Epoch Times Staff
Over the past decade, we have pushed technology to connect people better and disseminate information faster. The underlying belief is that mankind will benefit from the easy and rapid access to information. The resulting information revolution is the reason why we have platforms like Google and Facebook.
However, as our society progresses, it seems that our woes have multiplied. We now face an overload of information that traditional authorities cannot control. Moreover, it is increasingly difficult for the public to discern what is the truth or what is fake news as anybody can post unverified information on the internet.
If allowed to go viral, fake news can have severe consequences. A well-timed rumour can derail a legitimate election or smear the reputation of an honourable person beyond repair. In the most serious of cases, fake news can lead to divides and unrest in society. The possibilities are endless, and this is why we need to be wary of fake news.
The Scourge of Fake News
The phenomenon of fake news is not new: it has existed since the dawn of time. Our ancestors were wisely aware of their harm and sought to warn us of its perils. Their wisdom is best encapsulated in the Chinese idiom, “three men and a tiger” (三人成虎).
The story behind the idiom is as follows: Over 2,000 years ago, during the Warring States Period in China, a minister named Pang Cong from the State of Wei was assigned to accompany the crown prince to the State of Zhao as a hostage. Pang Cong was wise enough to anticipate that evil people would slander him to the King of Wei in his absence.
Before his departure, Pang Cong sought to warn his king on the dangers of malicious rumours by asking him the following question, “If someone informed you that there is a tiger roaming around the marketplace now, would you believe it?”
A lie that is repeated and heard many times would become the truth.
The King of Wei resolutely replied, “No, I wouldn’t believe it. It is absurd to find a tiger roaming in the marketplace!”
Pang Cong continued, “But what if two people informed you that there is indeed a tiger roaming in the marketplace now?” The king’s confidence was shaken and he admitted that he might reconsider his stand.
Finally, Pang Cong asked, “Would you believe it if three people told you the same thing?”
By then, the King of Wei replied, “If so, I would believe that there is tiger roaming in the marketplace now!”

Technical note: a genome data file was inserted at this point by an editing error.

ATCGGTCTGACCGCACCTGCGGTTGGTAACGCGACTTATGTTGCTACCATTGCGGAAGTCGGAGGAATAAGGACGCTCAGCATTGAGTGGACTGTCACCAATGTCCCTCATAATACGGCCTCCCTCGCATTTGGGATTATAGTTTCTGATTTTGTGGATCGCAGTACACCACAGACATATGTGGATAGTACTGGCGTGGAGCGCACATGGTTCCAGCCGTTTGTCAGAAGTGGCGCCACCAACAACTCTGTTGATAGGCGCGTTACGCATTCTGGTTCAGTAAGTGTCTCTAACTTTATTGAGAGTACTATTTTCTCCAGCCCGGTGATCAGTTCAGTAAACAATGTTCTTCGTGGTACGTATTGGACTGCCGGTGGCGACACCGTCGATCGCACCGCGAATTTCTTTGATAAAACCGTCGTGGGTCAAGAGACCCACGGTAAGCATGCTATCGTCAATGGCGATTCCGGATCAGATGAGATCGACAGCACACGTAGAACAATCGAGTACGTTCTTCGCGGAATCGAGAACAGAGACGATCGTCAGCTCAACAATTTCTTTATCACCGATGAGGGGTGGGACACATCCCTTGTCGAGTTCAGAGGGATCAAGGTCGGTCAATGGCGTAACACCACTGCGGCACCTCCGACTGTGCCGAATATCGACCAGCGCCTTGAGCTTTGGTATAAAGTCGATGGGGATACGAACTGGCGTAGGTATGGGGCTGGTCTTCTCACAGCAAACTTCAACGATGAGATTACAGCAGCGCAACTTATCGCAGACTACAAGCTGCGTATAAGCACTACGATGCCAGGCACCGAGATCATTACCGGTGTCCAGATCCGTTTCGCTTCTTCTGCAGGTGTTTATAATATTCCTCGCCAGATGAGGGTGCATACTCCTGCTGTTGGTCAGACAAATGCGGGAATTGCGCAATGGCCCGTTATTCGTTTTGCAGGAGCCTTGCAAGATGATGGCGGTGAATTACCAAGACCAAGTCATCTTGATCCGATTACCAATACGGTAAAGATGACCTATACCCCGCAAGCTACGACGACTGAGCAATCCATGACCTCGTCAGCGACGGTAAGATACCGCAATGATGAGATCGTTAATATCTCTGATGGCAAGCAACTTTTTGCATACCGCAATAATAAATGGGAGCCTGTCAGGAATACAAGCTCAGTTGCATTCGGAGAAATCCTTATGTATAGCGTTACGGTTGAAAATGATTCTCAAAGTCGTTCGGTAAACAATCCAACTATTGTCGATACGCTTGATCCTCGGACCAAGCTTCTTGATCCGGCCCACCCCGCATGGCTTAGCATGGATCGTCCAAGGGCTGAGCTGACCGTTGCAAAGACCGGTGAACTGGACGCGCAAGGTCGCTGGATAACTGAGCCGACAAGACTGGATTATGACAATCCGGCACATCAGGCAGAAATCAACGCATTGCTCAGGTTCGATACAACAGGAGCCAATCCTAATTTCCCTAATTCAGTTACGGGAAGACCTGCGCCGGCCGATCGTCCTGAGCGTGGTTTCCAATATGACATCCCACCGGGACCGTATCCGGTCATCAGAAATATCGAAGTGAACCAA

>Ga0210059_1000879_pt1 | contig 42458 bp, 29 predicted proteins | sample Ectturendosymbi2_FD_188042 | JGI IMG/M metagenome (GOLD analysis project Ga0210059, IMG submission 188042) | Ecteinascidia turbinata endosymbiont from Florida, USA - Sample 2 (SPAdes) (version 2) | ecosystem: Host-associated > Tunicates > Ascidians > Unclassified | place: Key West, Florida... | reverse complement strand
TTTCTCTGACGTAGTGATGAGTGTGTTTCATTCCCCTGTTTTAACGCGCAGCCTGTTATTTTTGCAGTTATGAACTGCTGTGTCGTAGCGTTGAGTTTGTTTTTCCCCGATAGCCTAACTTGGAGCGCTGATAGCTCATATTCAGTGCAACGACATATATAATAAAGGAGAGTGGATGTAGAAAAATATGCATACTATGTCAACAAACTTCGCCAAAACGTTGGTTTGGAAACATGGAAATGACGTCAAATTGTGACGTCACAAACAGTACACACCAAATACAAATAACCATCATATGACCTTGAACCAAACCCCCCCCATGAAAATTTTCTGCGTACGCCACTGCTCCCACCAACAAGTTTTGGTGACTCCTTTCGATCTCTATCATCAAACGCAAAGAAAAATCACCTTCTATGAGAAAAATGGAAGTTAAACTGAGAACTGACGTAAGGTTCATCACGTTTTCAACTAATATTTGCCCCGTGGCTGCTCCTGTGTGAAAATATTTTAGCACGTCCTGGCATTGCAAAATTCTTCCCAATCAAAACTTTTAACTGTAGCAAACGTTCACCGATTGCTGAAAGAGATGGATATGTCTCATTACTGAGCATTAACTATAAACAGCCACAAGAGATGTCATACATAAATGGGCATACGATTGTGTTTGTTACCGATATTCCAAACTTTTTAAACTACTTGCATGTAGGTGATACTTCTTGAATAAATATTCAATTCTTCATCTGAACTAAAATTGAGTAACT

Upon hearing his King’s reply, Pang Cong advised the King on the dangers of rumours and how people are susceptible and vulnerable to rumour mongering. Although it is absurd for a tiger to be roaming in the marketplace, a lie that is repeated and heard many times would become the truth.
True to Pang Cong’s prediction, many people slandered Pang Cong in his absence. Eventually, the King of Wei lost his trust in Pang Cong and never met with him again.
We should learn from this historical anecdote to be wary of blindly believing in everything we read. More importantly, we should be armed with a healthy dose of skepticism and learn to separate the chaff from the wheat.
Fighting the Age-Old Scourge
As history had proven, there is no way we can eradicate fake news. As long as society exists, there will always be people who seek to manipulate information to suit their interests.
However, this do not mean that we should let sleeping dogs lie. As seen in the 2016 U.S. presidential elections, there were accusations that fake news was instrumental in the election success of the President Trump. Unfortunately, it does not matter whether this belief is true or not: once such belief gains traction, it becomes difficult to rectify. Eventually, truth become the main casualty and everyone lose out as the sacred democratic process is unnecessarily tainted.
Given the possible harm brought about by fake news, the Parliament of Singapore established the Select Committee on Deliberate Online Falsehoods to address this problem. After numerous debates, the Select Committee came up with 22 recommendations, which include measures like public education and legislations to punish purveyors of fake news.